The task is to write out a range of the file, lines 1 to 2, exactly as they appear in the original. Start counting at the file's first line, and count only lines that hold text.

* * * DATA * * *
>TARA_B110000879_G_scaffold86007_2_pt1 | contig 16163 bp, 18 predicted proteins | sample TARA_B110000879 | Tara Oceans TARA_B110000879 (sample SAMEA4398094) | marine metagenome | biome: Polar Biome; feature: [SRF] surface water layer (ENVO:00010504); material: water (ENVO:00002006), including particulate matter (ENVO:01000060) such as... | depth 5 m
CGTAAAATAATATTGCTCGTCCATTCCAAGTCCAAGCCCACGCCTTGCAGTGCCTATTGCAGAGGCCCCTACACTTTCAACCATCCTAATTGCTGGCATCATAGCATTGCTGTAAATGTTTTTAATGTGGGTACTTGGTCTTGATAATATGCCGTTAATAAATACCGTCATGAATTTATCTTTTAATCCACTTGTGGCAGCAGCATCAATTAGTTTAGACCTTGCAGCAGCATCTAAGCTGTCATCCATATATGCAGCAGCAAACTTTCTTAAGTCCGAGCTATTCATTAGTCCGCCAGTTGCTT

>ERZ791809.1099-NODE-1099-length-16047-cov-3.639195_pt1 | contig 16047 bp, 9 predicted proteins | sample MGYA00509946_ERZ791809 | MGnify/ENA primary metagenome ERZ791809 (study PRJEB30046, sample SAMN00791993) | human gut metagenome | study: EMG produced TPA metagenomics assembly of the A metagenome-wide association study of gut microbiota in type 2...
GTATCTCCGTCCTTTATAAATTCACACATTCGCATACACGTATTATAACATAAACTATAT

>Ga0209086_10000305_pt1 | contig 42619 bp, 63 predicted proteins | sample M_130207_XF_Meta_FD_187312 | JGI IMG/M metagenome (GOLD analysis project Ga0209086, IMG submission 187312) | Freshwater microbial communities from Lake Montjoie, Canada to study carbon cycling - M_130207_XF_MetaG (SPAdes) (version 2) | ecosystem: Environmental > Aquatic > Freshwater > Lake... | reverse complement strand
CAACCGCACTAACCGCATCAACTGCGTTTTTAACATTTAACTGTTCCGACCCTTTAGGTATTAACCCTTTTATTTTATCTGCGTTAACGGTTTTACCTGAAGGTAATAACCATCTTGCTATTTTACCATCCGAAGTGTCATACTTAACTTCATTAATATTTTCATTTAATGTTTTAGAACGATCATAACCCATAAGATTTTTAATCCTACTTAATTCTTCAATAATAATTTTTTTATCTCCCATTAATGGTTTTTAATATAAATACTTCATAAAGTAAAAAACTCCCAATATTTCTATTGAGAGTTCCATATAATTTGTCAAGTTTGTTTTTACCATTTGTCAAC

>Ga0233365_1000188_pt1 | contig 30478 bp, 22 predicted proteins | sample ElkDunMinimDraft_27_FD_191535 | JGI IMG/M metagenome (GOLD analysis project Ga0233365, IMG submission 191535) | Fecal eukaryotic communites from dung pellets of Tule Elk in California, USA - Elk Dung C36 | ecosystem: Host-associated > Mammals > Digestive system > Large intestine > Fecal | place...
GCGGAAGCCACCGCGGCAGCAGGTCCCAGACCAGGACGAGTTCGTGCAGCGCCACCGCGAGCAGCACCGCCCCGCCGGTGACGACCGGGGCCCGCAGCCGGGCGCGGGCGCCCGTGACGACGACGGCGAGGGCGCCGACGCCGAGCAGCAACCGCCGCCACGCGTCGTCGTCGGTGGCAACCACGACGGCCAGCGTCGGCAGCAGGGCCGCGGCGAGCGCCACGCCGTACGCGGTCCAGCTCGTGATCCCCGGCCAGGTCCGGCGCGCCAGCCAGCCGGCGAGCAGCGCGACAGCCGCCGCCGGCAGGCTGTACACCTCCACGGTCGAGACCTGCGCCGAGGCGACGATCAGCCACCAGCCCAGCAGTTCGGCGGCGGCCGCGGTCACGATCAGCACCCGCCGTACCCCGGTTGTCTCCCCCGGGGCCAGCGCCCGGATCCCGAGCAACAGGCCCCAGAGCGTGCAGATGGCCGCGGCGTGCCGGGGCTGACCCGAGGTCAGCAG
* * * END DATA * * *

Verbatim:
>TARA_B110000879_G_scaffold86007_2_pt1 | contig 16163 bp, 18 predicted proteins | sample TARA_B110000879 | Tara Oceans TARA_B110000879 (sample SAMEA4398094) | marine metagenome | biome: Polar Biome; feature: [SRF] surface water layer (ENVO:00010504); material: water (ENVO:00002006), including particulate matter (ENVO:01000060) such as... | depth 5 m
CGTAAAATAATATTGCTCGTCCATTCCAAGTCCAAGCCCACGCCTTGCAGTGCCTATTGCAGAGGCCCCTACACTTTCAACCATCCTAATTGCTGGCATCATAGCATTGCTGTAAATGTTTTTAATGTGGGTACTTGGTCTTGATAATATGCCGTTAATAAATACCGTCATGAATTTATCTTTTAATCCACTTGTGGCAGCAGCATCAATTAGTTTAGACCTTGCAGCAGCATCTAAGCTGTCATCCATATATGCAGCAGCAAACTTTCTTAAGTCCGAGCTATTCATTAGTCCGCCAGTTGCTT